By default, all input files are deleted. This occurs when compressing or uncompressing. When compressing, the files placed into the “.gz” file are deleted when done. When uncompressing, the “.gz” file is deleted when all files are uncompressed from it. To keep the original files, use the “-k” option. For example, to compress the “gzip.txt” file and keep it when done, the command would be “gzip -k gzip.txt”. When done, the “gzip.txt” will remain after the compression is complete.

To list the files within a compressed file, use the “-l” option. To see the contents of the “gzip.txt.gz” file, the command would be “gzip -l gzip.txt.gz”. The output shows not only the files, but the compression ration as follows:

compressed  uncompressed  ratio  uncompressed_name
  430                  829          51.4%    gzip.txt

Here, you can see the gzip.txt is compressed to 51.4% of its original size.

To see the software license for gzip, use the command “gzip -L”.

When a compressed file is made, the original name and timestamp is used from the file. To change the timestamp to the current time when compressing or uncompressing the file use the “-n” option. For example, “gzip -n gzip.txt.gz”.

If you want the original name and timestamp saved, use the “-N” option. The example is similar to the “-n” option.
If a file is compressed or uncompressed, errors can be generated. To repress the error messages, use the “-q” options. For example, “gzip -q -d gzip.txt.gz” would not show any errors if any are generated.

If you wish to compress all the files in each folder and those within it, use the “-r” option. For example, to compress all files in the folder and sub-folders as well as keep the files of /test, use the command “gzip -k -r test”. Here, if there is a folder called “Test1” and a file called “Test-1.txt” in the test folder, then there would be made a “Test-1.txt.gz” file. Only files are compressed within each folder and sub-folder.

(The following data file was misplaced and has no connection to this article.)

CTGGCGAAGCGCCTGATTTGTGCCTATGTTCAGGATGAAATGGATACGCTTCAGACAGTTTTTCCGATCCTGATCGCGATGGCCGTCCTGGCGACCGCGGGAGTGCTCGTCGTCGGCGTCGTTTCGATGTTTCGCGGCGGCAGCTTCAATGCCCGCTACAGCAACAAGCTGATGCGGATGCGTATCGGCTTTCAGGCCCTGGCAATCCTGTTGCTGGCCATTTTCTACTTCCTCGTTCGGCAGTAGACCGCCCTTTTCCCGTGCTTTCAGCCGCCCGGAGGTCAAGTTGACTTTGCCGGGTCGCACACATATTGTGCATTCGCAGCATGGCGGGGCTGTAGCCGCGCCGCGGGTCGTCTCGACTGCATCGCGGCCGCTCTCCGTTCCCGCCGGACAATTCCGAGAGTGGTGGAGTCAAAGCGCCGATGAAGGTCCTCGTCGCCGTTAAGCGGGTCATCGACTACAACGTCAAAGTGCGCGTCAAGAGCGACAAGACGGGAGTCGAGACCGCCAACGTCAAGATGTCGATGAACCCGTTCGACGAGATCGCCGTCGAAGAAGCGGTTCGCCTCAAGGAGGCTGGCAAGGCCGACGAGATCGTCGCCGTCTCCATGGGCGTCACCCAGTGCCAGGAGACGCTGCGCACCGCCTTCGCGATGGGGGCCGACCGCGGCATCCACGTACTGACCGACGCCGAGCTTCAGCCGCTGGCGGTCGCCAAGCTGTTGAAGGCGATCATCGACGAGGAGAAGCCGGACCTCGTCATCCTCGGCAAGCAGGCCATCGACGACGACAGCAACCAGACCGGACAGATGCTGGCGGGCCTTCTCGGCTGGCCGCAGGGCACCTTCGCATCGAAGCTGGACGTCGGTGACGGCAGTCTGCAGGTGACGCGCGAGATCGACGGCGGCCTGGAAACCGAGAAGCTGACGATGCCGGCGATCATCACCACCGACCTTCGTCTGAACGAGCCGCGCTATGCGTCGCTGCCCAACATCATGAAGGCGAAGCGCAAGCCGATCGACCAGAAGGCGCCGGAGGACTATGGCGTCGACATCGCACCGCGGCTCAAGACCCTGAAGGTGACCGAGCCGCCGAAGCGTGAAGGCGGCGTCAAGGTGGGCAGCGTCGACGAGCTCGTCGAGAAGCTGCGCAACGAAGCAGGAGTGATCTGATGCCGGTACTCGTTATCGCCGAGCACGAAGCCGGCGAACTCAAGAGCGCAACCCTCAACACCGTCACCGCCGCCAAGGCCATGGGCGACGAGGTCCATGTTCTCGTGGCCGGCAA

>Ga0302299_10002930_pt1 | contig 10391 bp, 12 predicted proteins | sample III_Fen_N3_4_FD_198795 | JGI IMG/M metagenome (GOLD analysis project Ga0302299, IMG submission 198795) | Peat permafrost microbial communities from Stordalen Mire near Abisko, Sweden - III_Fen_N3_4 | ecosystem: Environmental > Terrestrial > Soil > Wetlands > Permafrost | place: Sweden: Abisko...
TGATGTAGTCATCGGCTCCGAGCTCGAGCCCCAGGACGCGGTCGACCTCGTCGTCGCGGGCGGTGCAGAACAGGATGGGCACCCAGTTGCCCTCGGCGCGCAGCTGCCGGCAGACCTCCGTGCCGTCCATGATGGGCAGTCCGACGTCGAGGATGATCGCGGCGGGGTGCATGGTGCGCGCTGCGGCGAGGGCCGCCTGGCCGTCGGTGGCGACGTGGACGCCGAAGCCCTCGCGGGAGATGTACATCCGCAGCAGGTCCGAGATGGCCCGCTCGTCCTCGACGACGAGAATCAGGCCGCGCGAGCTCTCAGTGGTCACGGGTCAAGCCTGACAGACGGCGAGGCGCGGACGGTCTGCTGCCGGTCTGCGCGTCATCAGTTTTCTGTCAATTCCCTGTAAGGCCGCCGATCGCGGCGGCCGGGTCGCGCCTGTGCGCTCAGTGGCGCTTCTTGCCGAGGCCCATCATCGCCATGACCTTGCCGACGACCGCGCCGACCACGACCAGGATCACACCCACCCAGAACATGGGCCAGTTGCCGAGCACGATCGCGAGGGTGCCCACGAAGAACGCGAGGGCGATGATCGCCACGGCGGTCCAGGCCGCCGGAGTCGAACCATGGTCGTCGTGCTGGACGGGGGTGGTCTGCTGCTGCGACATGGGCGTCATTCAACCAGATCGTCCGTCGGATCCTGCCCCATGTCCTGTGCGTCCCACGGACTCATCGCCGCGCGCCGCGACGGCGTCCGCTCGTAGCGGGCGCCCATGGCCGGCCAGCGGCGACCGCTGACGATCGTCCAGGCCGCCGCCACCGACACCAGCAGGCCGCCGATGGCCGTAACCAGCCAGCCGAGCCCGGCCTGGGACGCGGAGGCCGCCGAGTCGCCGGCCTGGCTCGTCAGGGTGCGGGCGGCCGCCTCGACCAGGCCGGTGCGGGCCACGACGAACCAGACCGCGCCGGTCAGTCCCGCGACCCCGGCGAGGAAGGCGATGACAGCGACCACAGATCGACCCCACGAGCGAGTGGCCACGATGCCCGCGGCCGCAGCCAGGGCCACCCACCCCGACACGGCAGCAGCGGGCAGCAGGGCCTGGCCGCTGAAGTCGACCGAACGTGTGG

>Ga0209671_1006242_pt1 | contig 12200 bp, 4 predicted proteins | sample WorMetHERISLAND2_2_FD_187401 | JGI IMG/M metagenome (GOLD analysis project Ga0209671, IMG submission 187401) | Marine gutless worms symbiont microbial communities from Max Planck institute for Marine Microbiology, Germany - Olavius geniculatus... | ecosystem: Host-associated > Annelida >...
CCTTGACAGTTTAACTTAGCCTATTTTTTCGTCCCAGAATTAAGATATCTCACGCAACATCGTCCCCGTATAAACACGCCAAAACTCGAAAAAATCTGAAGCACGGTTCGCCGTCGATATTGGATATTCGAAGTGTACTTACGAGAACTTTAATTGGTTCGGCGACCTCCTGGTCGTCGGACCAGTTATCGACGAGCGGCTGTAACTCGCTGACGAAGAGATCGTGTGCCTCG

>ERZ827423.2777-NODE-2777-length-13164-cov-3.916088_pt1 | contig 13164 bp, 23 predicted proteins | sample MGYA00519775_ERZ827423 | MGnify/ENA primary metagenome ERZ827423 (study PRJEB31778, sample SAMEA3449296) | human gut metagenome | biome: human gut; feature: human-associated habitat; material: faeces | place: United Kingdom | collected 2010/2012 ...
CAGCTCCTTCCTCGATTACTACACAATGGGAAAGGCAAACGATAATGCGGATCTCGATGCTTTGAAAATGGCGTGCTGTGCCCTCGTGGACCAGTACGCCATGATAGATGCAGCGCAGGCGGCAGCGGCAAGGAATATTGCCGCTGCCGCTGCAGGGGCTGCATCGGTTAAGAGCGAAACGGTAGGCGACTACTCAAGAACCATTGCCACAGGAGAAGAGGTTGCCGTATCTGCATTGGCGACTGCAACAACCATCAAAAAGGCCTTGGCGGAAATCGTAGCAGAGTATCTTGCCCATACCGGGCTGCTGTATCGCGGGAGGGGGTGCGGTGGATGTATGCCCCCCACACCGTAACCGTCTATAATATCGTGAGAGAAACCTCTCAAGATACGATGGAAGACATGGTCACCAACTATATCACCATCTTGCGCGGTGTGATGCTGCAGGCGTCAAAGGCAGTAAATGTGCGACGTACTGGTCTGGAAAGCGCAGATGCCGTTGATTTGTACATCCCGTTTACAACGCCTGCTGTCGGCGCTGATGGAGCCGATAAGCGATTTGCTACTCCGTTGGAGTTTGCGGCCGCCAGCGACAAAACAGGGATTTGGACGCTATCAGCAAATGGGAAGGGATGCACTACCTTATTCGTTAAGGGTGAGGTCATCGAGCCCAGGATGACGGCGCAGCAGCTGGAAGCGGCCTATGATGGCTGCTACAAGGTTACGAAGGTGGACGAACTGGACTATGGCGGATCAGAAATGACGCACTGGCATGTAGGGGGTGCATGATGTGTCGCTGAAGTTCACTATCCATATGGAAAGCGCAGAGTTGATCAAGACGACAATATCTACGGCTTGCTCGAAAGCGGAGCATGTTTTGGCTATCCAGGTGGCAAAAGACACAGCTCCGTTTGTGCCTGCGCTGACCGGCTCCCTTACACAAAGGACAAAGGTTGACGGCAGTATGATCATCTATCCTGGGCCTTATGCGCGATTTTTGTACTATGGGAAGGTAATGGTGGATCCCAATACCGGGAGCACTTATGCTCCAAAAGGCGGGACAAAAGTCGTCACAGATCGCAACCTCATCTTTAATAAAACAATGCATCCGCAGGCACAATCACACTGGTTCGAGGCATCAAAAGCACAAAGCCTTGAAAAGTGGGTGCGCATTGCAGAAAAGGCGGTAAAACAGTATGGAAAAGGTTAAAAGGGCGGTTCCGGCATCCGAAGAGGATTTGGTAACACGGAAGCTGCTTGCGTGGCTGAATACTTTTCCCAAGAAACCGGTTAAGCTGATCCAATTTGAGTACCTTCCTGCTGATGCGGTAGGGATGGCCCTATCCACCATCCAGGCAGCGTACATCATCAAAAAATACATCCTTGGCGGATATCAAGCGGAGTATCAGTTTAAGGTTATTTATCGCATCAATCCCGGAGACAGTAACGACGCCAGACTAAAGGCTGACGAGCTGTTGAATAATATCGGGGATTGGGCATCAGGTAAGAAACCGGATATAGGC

By default, the filename of the file to be compressed is used with a new extension of “.gz” added on to the existing name. If you wish to add a different extension, use the “-SEXT” option where “EXT” will be replaced with the new extension. For example, to add the extension “jwb” the command would be “gzip -s.jwb gzip.txt”. The compressed filename would be “gzip.txt.jwb”. The extension can be more than three letters.

Sometimes, a file can have issues when uncompressing them. The first option is to try to test the integrity of the compressed file to verify the file is complete. To test the file, use the “-t” option. For example, to test the file “gzip.txt.gz” the command would be “gzip -t gzip.txt.gz” If no message is generated, the file integrity is fine.

To get more details with any command you use, use the verbose option of “-v”. When used in creating a compressed file, the information returned is the same as the listing of the files within the compressed archive. The command to use to see the listed details when compressing is “gzip -v -k gzip.txt”. Remember, the “-k” is used to keep the files being compressed.

To get the gzip version number use the “-V” option. The command is “gzip -V”.

For gzip to compress faster or better, use the “-1” to “-9” options. The “-1” option compresses faster, but not as small (on very large files). The “-9” option compresses smaller, but can take longer (on larger files). If you use the “-5” option, you get a mix of the two for faster and better. For small files, use “-1” and for large files, use “-9”.

When using “rsync” to transfer files, gzip can create a file compatible for use with “rsync”. If a file has to be re-transferred because of a change, “rsync” will download only the bytes which have changed to help increase transfer speed. To create the “rsync compatible file, use the option “--rsyncable”. For example, to make “gzip.txt” compatible with “rsync” the command would be “gzip --rsyncable -k gzip.txt”.

Try using gzip and its options to become familiar with it.